The Somerville Historic Preservation Commission held its Historic Preservation Awards cermony in May, and this summer Somerville Patch will feature the homes and properties that won awards.
Somerville writer Marian Berkowitz interviewed the winners to create profiles of the historic Somerville properties and the people who care for them.
In this article, Berkowitz looks not at a home, but at a church: Saint Ann's in Winter Hill, which recently underwent a renovation that included disguising the elevator equipment to blend in better with the building, restoring windows, adding a garden and conducting important work to the facade.
Here's what Berkowitz wrote:
On an overcast Sunday morning I am scheduled to interview Peter Regan, business manager for the parish of Saint Ann's Church, to discuss restoration work completed on the Roman Catholic church on Medford Street in the Winter Hill neighborhood. The parish received a 2012 Preservation Award from the Somerville Historic Preservation Commission for cumulative work done over several years. Mr. Regan asked to meet in his office in the rectory building of the sister church, Saint Catherine of Genoa, located at the crest of the hill on Summer Street. I love to walk up Summer Street from Union Square, rather than travel by car, particularly in the warmer months when you can see the diversity of architectural styles and flower gardens along the way. You know you're almost at St. Catherine's when a wide expanse of lawn suddenly becomes visible. It’s such a pleasant and unusual sight in this dense city. I am excited to have an excuse to walk down the path along this great lawn that I've so often gone by, wondering what’s inside. But I digress because this church is not the subject of my interview.
Saint Ann's Church was erected from 1897-1899 to serve the then largely Irish community of Winter Hill. By the early 1900's, Catholic churchgoers were of both Irish and Italian descent. Demographics have shifted and enrollment has declined, to roughly 600 members total. Approximately 20% are Haitian, and the rest are drawn from the City’s new immigrant population of Hispanic, Portuguese, Brazilian, Indian and Nigerian descent. Mr. Regan and Father Hugh O'Brien consider themselves to be stewards of a property that has been entrusted to them from the past. In 2002, the site of another local church under their care on Temple Street, St. Polycarp’s, was sold to a community development group. Following extensive demolitions and renovations, it is now under mixed ownership and uses, including rental apartments and a Haitian church that has altered the main entry with little sympathy for the original Gothic Revival architecture. Proceeds from the sale, however, enabled the Parish of Saint Ann to take on long postponed needs at their remaining church properties on Thurston and Medford Streets, helping them to restore key architectural and landmark features.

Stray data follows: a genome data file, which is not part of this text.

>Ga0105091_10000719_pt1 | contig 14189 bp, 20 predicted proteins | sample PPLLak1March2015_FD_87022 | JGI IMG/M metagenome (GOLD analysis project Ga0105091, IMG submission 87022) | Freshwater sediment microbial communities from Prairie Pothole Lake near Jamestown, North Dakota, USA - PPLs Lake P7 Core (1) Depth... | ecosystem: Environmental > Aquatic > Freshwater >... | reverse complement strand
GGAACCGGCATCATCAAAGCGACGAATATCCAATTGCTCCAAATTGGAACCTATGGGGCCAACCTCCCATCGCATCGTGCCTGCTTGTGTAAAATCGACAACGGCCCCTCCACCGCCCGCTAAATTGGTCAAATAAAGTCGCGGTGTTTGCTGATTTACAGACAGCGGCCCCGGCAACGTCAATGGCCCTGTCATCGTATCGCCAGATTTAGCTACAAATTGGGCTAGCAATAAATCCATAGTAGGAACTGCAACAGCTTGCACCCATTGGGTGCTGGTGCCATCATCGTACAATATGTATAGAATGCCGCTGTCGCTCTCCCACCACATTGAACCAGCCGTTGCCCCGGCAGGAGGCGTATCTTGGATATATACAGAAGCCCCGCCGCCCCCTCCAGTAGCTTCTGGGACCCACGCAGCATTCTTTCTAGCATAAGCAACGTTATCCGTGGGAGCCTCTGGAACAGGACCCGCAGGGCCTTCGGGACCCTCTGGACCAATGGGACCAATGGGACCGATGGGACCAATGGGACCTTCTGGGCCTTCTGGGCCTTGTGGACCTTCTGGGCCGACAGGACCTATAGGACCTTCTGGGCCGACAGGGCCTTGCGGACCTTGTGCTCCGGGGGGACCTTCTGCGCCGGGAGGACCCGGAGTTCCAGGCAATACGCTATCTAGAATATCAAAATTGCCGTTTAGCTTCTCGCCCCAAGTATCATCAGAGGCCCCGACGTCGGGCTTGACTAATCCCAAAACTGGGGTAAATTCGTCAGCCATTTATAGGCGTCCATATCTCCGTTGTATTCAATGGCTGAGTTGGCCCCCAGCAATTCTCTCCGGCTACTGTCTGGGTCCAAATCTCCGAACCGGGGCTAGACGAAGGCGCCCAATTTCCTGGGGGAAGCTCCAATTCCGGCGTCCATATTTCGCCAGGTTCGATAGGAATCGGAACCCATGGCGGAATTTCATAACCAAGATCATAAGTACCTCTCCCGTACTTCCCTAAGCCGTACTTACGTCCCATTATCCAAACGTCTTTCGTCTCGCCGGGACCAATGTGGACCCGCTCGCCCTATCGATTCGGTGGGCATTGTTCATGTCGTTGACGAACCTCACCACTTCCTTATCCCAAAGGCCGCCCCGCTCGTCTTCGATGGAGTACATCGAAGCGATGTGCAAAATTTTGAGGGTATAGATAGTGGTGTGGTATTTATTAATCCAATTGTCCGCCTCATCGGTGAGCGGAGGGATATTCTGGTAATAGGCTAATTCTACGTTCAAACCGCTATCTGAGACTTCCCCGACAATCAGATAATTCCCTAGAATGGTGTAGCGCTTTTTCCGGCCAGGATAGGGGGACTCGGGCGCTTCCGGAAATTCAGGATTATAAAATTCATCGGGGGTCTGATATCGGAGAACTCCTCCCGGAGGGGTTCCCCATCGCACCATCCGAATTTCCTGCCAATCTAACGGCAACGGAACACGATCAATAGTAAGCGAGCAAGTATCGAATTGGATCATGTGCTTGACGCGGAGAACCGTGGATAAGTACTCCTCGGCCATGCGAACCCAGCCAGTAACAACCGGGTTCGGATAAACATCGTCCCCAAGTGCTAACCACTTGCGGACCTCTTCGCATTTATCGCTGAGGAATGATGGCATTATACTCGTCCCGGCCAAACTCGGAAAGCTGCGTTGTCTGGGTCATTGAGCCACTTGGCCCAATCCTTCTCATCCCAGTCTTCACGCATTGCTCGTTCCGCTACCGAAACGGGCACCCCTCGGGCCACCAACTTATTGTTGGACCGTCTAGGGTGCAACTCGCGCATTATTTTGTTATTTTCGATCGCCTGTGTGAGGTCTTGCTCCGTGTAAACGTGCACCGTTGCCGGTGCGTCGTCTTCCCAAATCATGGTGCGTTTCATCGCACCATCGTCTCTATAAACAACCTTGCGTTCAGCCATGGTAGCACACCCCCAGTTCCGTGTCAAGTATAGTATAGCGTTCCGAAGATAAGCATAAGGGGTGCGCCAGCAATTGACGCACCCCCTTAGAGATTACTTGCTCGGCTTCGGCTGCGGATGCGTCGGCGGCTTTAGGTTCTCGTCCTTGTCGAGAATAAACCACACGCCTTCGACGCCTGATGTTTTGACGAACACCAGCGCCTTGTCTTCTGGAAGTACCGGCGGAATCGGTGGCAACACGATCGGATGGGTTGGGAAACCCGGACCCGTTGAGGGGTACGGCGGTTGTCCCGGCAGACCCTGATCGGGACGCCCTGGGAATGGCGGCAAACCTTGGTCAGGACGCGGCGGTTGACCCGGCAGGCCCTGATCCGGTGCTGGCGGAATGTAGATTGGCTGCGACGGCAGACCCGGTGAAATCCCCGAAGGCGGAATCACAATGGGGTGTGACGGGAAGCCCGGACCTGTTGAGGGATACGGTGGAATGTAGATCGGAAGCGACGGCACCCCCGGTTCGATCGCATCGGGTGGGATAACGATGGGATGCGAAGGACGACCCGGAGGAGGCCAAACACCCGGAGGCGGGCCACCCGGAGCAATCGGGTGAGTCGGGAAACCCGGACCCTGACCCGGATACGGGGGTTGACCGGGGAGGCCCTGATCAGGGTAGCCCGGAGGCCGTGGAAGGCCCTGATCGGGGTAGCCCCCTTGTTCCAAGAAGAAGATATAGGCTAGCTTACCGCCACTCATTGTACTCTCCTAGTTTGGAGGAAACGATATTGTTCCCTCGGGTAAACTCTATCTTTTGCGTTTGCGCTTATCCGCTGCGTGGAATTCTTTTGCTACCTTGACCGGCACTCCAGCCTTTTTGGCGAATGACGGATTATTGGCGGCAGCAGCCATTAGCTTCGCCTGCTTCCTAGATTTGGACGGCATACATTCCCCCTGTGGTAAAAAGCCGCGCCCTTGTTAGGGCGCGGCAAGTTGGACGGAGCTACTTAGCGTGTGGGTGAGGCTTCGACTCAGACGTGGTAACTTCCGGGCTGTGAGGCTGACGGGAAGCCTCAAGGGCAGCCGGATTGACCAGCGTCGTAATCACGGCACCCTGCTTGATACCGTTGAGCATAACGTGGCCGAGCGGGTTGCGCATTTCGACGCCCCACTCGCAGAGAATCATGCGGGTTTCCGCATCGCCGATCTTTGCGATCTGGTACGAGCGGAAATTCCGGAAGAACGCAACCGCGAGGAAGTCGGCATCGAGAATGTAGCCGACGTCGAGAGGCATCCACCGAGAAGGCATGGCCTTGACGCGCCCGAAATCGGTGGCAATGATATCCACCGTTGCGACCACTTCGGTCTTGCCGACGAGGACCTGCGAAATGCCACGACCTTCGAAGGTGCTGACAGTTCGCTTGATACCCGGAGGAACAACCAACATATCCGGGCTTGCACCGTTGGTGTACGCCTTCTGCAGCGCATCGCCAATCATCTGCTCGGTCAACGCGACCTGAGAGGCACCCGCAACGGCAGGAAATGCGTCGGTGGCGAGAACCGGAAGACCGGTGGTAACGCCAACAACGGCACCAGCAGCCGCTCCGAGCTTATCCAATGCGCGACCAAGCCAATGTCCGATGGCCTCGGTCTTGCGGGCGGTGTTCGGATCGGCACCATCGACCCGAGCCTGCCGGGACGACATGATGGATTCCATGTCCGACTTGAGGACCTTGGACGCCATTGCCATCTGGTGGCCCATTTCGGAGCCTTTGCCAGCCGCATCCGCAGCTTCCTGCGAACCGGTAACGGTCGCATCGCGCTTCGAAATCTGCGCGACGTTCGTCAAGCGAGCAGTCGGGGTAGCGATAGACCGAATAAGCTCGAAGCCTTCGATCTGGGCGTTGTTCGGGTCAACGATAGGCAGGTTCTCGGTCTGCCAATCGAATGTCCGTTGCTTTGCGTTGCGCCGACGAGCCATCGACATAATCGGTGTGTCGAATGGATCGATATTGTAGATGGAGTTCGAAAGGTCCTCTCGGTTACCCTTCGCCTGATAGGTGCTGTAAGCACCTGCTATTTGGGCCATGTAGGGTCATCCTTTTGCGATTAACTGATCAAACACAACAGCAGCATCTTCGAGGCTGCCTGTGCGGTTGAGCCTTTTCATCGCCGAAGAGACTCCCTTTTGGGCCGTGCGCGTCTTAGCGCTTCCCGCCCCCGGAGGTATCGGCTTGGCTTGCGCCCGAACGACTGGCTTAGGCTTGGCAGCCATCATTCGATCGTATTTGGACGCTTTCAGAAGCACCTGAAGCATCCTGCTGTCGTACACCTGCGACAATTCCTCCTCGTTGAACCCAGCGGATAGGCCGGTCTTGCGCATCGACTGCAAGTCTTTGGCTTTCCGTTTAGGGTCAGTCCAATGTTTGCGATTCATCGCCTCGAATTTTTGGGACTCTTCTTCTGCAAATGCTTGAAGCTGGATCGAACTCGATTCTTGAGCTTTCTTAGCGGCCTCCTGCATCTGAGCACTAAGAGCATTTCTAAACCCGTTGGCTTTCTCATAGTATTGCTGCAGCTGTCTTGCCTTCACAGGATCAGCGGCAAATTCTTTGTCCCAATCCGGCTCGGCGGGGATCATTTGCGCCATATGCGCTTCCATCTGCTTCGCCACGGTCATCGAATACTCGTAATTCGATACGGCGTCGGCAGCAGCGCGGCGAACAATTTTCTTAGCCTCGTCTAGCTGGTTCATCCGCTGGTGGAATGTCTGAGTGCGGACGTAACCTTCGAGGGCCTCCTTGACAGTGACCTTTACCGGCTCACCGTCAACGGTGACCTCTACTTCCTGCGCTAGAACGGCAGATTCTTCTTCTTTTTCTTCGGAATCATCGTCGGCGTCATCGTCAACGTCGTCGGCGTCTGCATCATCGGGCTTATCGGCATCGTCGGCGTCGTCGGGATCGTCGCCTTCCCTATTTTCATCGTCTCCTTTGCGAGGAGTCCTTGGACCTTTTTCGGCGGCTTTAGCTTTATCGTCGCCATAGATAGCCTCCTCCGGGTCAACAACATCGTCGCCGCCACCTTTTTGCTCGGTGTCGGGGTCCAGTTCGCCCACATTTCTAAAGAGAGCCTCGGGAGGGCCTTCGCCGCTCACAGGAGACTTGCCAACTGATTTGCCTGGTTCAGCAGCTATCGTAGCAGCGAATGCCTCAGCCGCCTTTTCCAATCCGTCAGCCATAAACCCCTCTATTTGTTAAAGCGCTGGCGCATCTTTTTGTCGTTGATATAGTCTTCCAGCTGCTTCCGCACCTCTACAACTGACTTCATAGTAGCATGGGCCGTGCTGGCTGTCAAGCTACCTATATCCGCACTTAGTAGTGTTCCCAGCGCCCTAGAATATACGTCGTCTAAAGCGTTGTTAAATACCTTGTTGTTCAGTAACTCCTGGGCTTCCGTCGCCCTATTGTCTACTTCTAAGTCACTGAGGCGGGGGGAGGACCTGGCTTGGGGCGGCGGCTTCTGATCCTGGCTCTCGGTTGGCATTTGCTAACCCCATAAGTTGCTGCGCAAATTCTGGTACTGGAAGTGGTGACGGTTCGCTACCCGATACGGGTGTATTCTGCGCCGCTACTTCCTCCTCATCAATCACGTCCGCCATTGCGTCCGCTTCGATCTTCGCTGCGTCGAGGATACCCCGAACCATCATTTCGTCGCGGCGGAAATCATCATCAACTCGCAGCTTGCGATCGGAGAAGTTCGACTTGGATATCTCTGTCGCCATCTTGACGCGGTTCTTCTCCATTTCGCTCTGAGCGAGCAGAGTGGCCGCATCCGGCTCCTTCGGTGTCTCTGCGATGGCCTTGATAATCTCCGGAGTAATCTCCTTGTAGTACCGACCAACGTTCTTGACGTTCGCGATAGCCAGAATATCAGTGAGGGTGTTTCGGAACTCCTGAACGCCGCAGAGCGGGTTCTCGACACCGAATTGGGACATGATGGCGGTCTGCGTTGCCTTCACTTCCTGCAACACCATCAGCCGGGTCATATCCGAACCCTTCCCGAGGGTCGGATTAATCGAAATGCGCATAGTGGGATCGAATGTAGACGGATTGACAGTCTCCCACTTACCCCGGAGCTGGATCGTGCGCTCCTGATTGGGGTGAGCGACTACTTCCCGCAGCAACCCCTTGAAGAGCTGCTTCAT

St. Ann's is considered to be a Romanesque Revival ecclesiastical structure. The most recent work was providing ADA access by relocating windows and installing a new door on the rear, and regrading the area. In addition, the hydraulic elevator equipment was disguised with brick to match the existing tower. The transept windows on either side of the building were restored and rebuilt by an internationally recognized firm for their design and restoration work on stained glass windows. Other significant restoration work included complete repointing of the building, and refinishing both the front and the two lower sets of oak church doors. Inside the sanctuary, the carpeting was removed, enabling the refinishing of the fir flooring underneath. The greatly altered parish hall behind the church was razed in order to provide critical parking for various Church users. A new garden was created to grace the back of the building, with benches, new landscaping and two religious statues retrieved from other closed church properties, St. Polycarp’s Parish Hall and St. Ann's Convent, formerly on Thurston Street. It is now a beautiful and peaceful place to sit, and admire the restored church.
As the photo vividly depicts, the work was extensive, impressive and reinforces the impression that this parish cares about its history and believe they have a long future here in Somerville.